Tracks I Liked: Cajun Navy!, Long Lavender Line!!!, Coming Down!, Fanfare for a Crowded Room!, Eskimo Annie!!, A Small Town Sunday in Spain!, Distractions!!, Repaired!
Ben Southworth – October 30, 2016 – UK SA/VS Building
Released March 13th, 2015
Perhaps I just haven’t been paying much attention lately, but when Ben Sollee posted a link to a three-song EP on his Facebook today, I was quite surprised. Though I don’t know too much about the context of this EP, Steeples Part One, is presumably the first of some series of releases coming from Ben. It starts with a short tune, “Forgotten,” which pairs cello and vocals for an intro before slowly adding layers of drums, electric guitars, strings, and additional vocals. Short interludes between verses become increasingly rich, and the sound he arrives at for the coda just feels really good. “Pretend” is my favorite track of the EP – it’s a soul-pop tune that discusses notions of simplicity and love, and the repeated lines, “I’ll be there when things get tough, and I’ll hold your hand,” ought to resonate with people who grapple with the expectations of love. The final track, “Loving Memory,” is quiet, somber, and the most intimate of the bunch, featuring mostly cello, voice, and bass. All in all, the EP is pretty stripped-down from the sounds found on 2012’s Half Made Man – he’s moved a little bit back towards the sound found on his Learning to Bend and Dear Companion. But this simpler sound lends itself well to his music – it feels more natural, and definitely a step back in the right direction. Hopefully we’ll know soon whether there’s more stuff like this on the way.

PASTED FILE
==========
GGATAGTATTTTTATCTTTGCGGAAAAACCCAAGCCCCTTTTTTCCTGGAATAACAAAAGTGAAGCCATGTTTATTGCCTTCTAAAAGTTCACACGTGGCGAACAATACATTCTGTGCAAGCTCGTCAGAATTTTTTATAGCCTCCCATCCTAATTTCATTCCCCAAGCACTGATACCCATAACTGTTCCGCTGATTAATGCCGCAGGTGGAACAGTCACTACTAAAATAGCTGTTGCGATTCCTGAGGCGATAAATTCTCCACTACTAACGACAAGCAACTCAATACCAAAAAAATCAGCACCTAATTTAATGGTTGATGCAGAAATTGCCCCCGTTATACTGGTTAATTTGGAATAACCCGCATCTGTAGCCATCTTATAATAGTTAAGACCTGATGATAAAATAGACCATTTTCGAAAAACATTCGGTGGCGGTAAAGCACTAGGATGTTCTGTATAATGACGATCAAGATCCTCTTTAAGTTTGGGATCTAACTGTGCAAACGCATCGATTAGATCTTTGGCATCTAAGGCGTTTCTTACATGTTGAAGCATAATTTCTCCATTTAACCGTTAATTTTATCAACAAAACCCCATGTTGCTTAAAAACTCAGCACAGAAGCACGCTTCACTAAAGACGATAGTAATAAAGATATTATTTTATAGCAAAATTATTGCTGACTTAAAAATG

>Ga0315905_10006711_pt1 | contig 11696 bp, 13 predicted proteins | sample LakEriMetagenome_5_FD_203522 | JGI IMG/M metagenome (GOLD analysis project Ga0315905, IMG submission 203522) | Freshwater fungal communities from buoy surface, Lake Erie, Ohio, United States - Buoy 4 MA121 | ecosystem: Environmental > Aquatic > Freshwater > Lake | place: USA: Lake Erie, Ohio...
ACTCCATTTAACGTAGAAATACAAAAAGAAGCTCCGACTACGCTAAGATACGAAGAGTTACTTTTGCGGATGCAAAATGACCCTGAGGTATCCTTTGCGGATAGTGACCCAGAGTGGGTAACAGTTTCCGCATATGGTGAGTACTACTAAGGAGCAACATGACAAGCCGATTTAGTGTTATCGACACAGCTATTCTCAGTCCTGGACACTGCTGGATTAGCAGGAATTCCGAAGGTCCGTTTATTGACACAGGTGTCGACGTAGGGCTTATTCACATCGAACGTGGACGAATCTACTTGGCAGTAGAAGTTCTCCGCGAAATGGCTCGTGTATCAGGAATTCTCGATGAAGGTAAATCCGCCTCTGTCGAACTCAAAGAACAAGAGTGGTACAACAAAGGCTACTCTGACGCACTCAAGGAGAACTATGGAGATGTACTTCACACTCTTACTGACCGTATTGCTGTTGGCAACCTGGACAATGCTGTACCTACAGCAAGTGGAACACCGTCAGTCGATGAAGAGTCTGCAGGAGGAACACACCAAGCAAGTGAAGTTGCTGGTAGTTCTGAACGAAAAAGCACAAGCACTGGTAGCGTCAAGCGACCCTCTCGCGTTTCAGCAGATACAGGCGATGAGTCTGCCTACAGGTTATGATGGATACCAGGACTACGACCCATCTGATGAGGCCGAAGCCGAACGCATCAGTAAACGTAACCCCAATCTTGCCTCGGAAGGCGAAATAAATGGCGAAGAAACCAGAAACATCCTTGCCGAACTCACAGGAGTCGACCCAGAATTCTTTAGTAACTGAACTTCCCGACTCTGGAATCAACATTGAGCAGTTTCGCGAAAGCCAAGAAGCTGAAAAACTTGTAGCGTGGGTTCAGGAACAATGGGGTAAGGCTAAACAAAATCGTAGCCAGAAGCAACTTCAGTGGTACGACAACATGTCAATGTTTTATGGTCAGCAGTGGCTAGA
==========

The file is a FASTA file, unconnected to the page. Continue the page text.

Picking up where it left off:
Tracks I Liked: Forgotten!!, Pretend!!!, Loving Memory!
Ben Southworth – March 13th, 2015 – Mt. Horeb Pike
Published 2012 – University Press of Kentucky
As the director of Kentucky music at WRFL for the last year or so, one of the most appropriate books that I’ve been given in a long time – Jason Howard’s A Few Honest Words – profiles over a dozen popular and current musicians from Kentucky. Spanning a wide variety of artists – from Jim James, Chris Knight, Joan Osborne, and Nappy Roots – the book takes a look at the lives of some of Kentucky’s most influential music makers of today, and offers a unique and personal account of (and from) each of them. Like myself, and to a much greater degree, Howard is a lover of the music being made in this state, having been involved in the music and art community for quite a while. Not only is his writing informed by his meticulous research of those profiled in the book, but by in-person experience with each of them – he weaves his knowledge and feelings about each musician with quotes from personal interviews. This mix of writing styles is further bolstered by his ever creative ways of transitioning between them, something I imagine isn’t easy to do. The ability to move through a chapter about Ben Sollee and Daniel Martin Moore – going from their conversation over a cup of tea, to a synopsis of their discography, to a description of a performance on WFPK’s show, “Live Lunch,” and back to the same conversation over tea – makes for read that is both informative and thought-provoking. It gives the musicians a personality, a history, a relatability, making them seem less like unapproachable superstar products of our state, and more like the rest of us – Kentuckians. As an homage to two of my favorite things – music and my home state – this book does very well at making me even more excited for what is to come from the musicians in this state. There is no shortage of stories to tell, and Kentuckians are famous for their ability to tell them – Howard’s wonderful ability to tell the stories of those storytellers makes this a very valuable read.
– Ben Southworth